The Best Thing I Ate This Week: Korean Barbecue, Foie Gras French Toast

Washingtonian’s food team shares favorite dishes from their past seven days of dining.

By: Todd Kliman, Ann Limpert, Anna Spiegel

The gin-and-sherry-based Oddjob goes to Spain at Mockingbird Hill. Photograph by Anna Spiegel.

Todd Kliman

Barbecue at Kogiya, Annandale

A good friend and I have this ongoing conversation about the cuisines we like best when they’re not their best.

I like mediocre Mexican, he likes mediocre Italian, and we both have a fondness for mediocre Ethiopian. For some reason we have never discussed mediocre Korean barbecue, which certainly belongs in the conversation. There’s nothing bad about not-great Korean barbecue—the DIY aspect of it, the glut of panchan at the table, drinking Cass beer while the meats cook.

Why bring up mediocrity in the context of the new king of Korean barbecue?

Merely to frame its greatness. This is Korean barbecue to travel for. Korean barbecue to build a night around. If you think you’ve had good Korean barbecue before, when you eat at Kogiya you will realize you have had merely good Korean barbecue, or passable Korean barbecue. The marinades have more flavor and depth than the competition, the cuts of meat are superior, and the tableside grills are hotter. Be sure to get the marinated pork ribs and any of several iterations of pork belly.

The panchan are generous, and the portions of meat are gargassive, but make room anyway for the steamed mandu, which are uncommonly delicate, and a very good seafood pancake.

Ann Limpert

Foie gras French toast with cinnamon-toast ice cream at Rose’s Luxury

Foie gras is one of the most beleaguered ingredients out there. Not only does it have a terrible reputation (the poor geese, the nasty force-feeding) but it’s nearly impossible to get the good stuff anymore. And when you wind up with flavorless—or worse, bile-tinged—liver that probably has run you $20-plus and half a day’s Weight Watcher’s points, well, it sucks. I love the stuff, but I’ve had one too many cola glazes and huckleberry jams that are there to mask the main event’s middling quality.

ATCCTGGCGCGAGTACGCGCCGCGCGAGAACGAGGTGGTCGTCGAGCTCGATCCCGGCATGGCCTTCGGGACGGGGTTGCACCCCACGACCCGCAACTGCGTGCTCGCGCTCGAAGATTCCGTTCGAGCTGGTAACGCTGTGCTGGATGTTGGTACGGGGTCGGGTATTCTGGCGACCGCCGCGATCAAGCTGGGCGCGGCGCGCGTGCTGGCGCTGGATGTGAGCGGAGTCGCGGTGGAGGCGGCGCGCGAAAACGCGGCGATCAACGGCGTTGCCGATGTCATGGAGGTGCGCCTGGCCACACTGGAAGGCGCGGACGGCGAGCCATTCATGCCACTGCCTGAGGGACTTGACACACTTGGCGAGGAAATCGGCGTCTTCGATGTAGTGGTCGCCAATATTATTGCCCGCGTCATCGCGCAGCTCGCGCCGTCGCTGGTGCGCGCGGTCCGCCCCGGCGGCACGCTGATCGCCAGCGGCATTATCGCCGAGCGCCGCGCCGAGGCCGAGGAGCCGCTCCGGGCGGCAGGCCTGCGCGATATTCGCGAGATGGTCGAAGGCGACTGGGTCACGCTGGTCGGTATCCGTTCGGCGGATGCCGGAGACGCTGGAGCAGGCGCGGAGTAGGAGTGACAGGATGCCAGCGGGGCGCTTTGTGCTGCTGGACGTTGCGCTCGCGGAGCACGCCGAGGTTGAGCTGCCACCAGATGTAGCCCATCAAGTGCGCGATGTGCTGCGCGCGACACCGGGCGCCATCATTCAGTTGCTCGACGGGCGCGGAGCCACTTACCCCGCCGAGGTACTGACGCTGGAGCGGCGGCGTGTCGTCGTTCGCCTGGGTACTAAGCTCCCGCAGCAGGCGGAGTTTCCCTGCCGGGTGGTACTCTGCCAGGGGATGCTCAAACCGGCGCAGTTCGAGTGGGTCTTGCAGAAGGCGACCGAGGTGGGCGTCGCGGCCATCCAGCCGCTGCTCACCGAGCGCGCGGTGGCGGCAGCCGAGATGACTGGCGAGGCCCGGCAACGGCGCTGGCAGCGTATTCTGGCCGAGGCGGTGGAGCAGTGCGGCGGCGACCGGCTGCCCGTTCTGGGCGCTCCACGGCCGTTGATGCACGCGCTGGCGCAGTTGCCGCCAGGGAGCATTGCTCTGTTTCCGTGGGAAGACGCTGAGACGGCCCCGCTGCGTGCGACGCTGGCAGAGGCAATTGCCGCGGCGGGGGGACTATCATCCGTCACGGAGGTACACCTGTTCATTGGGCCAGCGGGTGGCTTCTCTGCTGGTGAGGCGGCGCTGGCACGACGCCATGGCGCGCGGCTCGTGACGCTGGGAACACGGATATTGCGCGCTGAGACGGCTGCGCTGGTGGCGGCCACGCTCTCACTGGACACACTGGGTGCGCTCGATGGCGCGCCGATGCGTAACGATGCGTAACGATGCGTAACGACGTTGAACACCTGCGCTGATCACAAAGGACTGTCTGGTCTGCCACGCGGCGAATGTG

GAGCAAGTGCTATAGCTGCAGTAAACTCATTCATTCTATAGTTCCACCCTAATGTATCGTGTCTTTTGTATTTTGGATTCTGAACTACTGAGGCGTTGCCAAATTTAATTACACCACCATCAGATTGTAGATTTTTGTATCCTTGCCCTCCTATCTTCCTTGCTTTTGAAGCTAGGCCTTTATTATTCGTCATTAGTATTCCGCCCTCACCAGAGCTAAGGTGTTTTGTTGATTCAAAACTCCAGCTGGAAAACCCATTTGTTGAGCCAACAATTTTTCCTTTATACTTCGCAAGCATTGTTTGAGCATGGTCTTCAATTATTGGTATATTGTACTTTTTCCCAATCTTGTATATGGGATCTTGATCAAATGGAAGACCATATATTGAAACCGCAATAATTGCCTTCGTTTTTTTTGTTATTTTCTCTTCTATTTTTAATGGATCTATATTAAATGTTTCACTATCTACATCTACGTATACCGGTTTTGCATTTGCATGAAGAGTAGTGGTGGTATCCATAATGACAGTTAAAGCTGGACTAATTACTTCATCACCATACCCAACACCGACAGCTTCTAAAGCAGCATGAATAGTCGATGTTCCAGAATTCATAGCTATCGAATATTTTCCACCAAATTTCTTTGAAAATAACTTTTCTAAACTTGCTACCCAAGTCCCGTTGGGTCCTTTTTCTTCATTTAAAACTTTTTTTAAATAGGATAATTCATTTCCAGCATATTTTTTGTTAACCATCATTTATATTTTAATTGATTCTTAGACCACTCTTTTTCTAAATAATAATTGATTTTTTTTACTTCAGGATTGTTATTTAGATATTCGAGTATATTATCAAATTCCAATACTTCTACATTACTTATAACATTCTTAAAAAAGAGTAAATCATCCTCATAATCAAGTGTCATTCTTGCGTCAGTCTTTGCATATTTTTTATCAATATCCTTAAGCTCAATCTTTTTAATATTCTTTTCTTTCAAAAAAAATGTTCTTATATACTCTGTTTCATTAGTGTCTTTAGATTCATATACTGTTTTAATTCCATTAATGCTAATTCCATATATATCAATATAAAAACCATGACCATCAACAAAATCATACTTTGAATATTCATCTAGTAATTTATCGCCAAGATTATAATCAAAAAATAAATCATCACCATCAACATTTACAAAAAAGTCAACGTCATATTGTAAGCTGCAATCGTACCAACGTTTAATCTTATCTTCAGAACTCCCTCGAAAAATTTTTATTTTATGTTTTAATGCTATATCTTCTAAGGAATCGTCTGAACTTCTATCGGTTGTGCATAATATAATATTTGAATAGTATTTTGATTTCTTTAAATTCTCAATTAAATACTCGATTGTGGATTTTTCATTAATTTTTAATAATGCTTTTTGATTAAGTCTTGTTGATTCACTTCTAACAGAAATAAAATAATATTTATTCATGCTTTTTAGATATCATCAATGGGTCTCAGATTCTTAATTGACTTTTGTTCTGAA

So a foie dessert? No, thank you . . . or so I thought. But Rose’s is deservedly the buzziest—and surprisingly the friendliest—restaurant in town right now, and after a knockout dinner at the chef’s counter (which was nearly empty when I arrived at 6 PM), I didn’t really want to leave. I’m glad I stuck around, because not only was this the best foie gras preparation I’ve had in a long time, it was also the best-tasting liver—slightly sweet, custardy, exactly how it should be. The generous seared slice melted into lightly toasted bread, and a small scoop of ice cream, which tasted like the glorious dregs of a bowl of Cinnamon Toast Crunch, served as an enhancement rather than a distraction. It’s just one of many reasons Rose’s is worthy of all the hype.

Anna Spiegel

Oddjob Goes to Spain at Mockingbird Hill

I’m cheating on this series today, because the Oddjob is a) a cocktail, and b) one I had a few weeks ago. Given how often the menu changes at Derek Brown and Chantal Tseng’s Shaw sherry bar, Oddjob may have moved on. Still the drink has stuck in my mind, and on a somewhat dreary day, I’m craving a sip.

Creative cocktails rarely woo me. I’m a classic gin martini and Manhattan girl, and have tasted so many overly sweet creations that I rarely deviate from the two if not exploring for work. Mockingbird Hill is an exception: The mixtures are expertly balanced, even when incorporating sweeter styles of sherry (if you’re a Manhattan-lover, try the Adonis). The Oddjob is a perfect example, with Gonzalez-Byass Amontillado, navy-strength gin, and orange bitters, served alongside a slice of sherry-poached plum. The fruit arrives atop a shiso leaf, and the cocktail glass has a dab of shiso sugar along the rim. “You kind of drink it like a tequila shot,” instructed the bartender: Lick the citrusy sugar, then take a sip (not the whole drink, mind you) and a bite of the leaf-wrapped plum. The flavor is lightly fruity and herbaceous, with a richness from the sherry and a kick from the gin. I’m sure the knowledgeable bartenders could describe it much better than someone just starting to delve into the sherry world. I’ll be happy sipping my drink.

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